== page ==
Cleve Jones at the 81st Academy Awards
October 11, 1954 |
West Lafayette, Indiana, United States
|Occupation||LGBT rights activist|
|Known for||NAMES Project AIDS Memorial Quilt|
Cleve Jones (born October 11, 1954) is an American AIDS and LGBT rights activist. He conceived the NAMES Project AIDS Memorial Quilt which has become, at 54 tons, the world's largest piece of community folk art as of 2009. In 1983, at the onset of the AIDS pandemic Jones co-founded the San Francisco AIDS Foundation which has grown into one of the largest and most influential People with AIDS advocacy organizations in the United States.
Jones was born in West Lafayette, Indiana, and raised in Scottsdale, Arizona. His father was a psychologist. His mother was a Quaker, a faith she held at least in part to benefit her son in the era of the draft for the Viet Nam war. He did not reveal his sexual orientation to his parents until he was 18. His career as an activist began in San Francisco during the turbulent 1970s when, as a newcomer to the city, he was befriended by pioneer gay-rights leader Harvey Milk. Jones worked as a student intern in Milk’s office while studying political science at San Francisco State University.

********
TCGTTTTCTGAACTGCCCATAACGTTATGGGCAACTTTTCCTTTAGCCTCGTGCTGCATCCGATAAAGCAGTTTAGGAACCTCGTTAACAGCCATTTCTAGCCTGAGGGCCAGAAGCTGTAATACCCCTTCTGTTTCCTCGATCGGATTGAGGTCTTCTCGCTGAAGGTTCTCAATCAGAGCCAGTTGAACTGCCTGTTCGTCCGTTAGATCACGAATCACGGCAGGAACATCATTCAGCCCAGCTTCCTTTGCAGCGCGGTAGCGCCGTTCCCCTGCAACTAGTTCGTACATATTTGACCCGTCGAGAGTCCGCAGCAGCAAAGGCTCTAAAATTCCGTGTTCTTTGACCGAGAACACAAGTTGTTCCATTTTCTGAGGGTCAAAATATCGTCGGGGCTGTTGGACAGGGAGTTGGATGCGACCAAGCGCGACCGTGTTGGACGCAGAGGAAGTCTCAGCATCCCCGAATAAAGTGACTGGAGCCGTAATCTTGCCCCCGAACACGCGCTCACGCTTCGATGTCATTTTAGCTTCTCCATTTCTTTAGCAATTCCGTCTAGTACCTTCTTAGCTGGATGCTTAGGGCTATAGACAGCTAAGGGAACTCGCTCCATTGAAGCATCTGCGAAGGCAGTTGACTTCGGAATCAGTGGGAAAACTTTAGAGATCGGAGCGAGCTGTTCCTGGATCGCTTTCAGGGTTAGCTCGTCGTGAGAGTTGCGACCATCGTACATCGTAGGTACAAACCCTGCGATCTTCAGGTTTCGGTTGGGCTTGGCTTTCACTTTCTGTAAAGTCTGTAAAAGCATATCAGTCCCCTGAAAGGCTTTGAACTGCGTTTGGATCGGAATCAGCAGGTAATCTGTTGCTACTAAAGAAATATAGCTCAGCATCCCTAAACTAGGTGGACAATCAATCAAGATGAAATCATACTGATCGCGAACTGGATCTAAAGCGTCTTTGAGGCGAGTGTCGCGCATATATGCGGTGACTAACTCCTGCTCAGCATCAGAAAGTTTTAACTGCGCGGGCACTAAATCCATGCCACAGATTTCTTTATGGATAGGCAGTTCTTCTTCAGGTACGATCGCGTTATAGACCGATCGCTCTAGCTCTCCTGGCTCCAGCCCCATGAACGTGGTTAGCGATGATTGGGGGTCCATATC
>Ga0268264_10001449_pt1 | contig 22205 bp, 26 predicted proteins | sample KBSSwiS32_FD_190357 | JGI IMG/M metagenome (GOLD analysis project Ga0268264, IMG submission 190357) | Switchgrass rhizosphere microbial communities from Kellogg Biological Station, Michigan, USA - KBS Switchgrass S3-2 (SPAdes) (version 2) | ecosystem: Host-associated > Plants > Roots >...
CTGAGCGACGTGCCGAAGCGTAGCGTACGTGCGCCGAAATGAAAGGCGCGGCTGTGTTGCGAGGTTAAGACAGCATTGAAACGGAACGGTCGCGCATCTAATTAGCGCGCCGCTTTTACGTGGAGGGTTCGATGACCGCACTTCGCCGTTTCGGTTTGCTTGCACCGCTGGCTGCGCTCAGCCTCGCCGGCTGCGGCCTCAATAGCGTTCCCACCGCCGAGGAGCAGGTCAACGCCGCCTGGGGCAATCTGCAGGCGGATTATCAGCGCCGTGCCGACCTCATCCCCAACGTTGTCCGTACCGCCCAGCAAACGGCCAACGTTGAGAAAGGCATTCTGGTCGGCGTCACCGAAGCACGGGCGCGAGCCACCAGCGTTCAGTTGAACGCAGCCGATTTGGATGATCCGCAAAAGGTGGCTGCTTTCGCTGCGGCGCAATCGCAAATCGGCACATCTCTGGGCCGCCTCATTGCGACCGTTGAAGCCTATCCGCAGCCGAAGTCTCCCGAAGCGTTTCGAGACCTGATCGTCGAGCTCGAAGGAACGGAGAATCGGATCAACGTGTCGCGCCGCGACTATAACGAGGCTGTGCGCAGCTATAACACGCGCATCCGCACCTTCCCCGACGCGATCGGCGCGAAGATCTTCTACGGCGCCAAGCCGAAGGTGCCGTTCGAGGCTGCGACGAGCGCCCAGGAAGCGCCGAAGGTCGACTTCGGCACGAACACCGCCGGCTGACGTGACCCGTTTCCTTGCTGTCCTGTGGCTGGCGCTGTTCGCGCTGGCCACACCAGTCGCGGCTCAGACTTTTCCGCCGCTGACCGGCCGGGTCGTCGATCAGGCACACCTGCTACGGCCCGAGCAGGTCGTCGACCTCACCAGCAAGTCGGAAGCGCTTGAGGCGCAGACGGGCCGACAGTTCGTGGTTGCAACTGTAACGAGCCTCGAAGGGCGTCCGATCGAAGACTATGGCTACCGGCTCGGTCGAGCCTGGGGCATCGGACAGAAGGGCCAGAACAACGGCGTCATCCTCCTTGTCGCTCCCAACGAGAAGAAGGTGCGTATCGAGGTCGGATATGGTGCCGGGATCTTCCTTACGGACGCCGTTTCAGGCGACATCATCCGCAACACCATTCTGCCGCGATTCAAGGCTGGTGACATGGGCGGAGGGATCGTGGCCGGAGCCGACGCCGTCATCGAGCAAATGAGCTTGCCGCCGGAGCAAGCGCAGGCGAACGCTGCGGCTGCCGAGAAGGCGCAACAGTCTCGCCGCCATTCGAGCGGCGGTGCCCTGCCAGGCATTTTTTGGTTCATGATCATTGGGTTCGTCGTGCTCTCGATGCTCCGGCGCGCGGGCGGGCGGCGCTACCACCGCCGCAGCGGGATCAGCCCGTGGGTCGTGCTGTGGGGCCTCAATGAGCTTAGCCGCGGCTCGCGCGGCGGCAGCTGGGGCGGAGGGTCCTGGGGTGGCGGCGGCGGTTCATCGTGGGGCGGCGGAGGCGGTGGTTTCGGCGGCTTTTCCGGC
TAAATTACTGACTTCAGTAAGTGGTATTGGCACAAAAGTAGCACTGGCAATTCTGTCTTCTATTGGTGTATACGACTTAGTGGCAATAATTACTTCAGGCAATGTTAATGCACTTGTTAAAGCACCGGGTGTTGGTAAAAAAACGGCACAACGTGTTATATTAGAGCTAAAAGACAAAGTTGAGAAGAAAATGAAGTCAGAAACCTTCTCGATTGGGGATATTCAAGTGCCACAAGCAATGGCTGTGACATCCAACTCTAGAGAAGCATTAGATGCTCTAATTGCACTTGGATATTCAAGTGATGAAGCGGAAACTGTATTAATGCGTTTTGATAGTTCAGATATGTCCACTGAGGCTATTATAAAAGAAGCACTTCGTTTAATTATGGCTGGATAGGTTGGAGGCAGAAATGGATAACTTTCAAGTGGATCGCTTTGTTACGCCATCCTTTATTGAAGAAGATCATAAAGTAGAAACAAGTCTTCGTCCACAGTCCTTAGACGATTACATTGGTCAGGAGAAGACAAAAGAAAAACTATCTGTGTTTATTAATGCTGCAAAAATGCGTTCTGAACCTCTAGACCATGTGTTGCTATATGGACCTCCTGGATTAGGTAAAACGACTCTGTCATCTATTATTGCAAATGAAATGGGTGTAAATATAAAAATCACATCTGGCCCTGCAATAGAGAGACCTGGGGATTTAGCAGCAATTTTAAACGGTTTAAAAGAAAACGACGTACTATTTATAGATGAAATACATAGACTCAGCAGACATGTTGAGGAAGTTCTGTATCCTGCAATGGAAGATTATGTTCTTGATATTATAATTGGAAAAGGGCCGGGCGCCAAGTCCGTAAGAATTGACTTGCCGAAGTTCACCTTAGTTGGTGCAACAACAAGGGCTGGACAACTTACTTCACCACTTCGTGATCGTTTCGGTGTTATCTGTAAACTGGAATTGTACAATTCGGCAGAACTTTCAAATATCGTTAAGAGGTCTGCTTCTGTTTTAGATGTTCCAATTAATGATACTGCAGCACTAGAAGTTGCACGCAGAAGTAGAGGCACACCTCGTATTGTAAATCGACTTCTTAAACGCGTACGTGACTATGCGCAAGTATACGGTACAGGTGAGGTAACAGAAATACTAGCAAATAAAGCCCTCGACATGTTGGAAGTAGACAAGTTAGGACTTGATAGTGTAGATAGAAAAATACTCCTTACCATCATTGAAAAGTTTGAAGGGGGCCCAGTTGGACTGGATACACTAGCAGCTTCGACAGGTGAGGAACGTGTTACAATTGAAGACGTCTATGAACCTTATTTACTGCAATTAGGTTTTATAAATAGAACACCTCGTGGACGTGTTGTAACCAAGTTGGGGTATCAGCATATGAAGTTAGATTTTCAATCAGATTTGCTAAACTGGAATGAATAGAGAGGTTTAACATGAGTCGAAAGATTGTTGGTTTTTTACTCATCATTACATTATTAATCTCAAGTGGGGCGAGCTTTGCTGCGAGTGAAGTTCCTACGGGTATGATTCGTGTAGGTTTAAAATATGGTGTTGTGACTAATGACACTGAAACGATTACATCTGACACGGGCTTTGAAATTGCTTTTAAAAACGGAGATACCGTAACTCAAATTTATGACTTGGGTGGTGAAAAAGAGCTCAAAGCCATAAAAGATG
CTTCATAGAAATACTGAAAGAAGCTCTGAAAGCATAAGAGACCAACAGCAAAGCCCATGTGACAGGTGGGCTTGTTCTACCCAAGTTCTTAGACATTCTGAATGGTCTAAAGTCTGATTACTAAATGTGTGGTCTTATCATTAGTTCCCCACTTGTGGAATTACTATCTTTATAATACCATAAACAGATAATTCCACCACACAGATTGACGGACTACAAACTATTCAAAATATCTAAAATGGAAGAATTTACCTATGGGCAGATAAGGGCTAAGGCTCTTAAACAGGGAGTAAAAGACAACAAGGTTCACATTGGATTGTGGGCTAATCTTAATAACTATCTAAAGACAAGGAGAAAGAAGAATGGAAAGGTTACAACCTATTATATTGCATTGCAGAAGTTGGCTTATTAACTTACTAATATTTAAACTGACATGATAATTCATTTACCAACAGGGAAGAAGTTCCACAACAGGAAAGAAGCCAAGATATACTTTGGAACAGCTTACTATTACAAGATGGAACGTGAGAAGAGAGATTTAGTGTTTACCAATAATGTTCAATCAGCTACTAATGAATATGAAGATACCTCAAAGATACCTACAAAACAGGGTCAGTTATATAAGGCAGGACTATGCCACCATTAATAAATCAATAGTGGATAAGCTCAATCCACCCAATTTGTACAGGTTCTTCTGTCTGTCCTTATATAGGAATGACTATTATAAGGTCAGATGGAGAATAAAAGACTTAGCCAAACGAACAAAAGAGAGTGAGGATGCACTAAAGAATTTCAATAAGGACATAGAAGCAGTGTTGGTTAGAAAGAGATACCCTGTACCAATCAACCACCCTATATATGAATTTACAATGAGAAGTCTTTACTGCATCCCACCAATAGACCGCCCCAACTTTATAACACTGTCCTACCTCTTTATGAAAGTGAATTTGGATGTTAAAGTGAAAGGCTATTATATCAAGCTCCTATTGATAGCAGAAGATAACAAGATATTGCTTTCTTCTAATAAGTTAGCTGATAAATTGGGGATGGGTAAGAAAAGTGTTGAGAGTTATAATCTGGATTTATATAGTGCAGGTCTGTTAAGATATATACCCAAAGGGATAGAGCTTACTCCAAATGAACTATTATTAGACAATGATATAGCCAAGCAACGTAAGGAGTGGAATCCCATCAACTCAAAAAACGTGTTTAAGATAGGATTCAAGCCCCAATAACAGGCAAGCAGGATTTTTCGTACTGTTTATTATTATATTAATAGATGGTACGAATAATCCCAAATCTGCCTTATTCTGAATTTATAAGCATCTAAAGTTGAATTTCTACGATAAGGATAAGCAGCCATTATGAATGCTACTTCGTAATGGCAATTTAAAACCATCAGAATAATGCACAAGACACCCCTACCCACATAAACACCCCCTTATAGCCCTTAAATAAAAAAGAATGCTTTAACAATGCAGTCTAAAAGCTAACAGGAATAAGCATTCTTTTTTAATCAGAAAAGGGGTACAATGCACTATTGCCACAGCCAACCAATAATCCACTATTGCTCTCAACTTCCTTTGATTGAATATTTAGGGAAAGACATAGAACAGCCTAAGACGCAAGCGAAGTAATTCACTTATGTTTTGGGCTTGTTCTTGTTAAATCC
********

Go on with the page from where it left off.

In 1978, Dan White assassinated Harvey Milk, recently elected to the San Francisco Board of Supervisors, along with San Francisco’s Mayor George Moscone, and Jones was one of the first people to see Milk's body after the assassination. Jones went to work in the district office of State Assemblyman Art Agnos.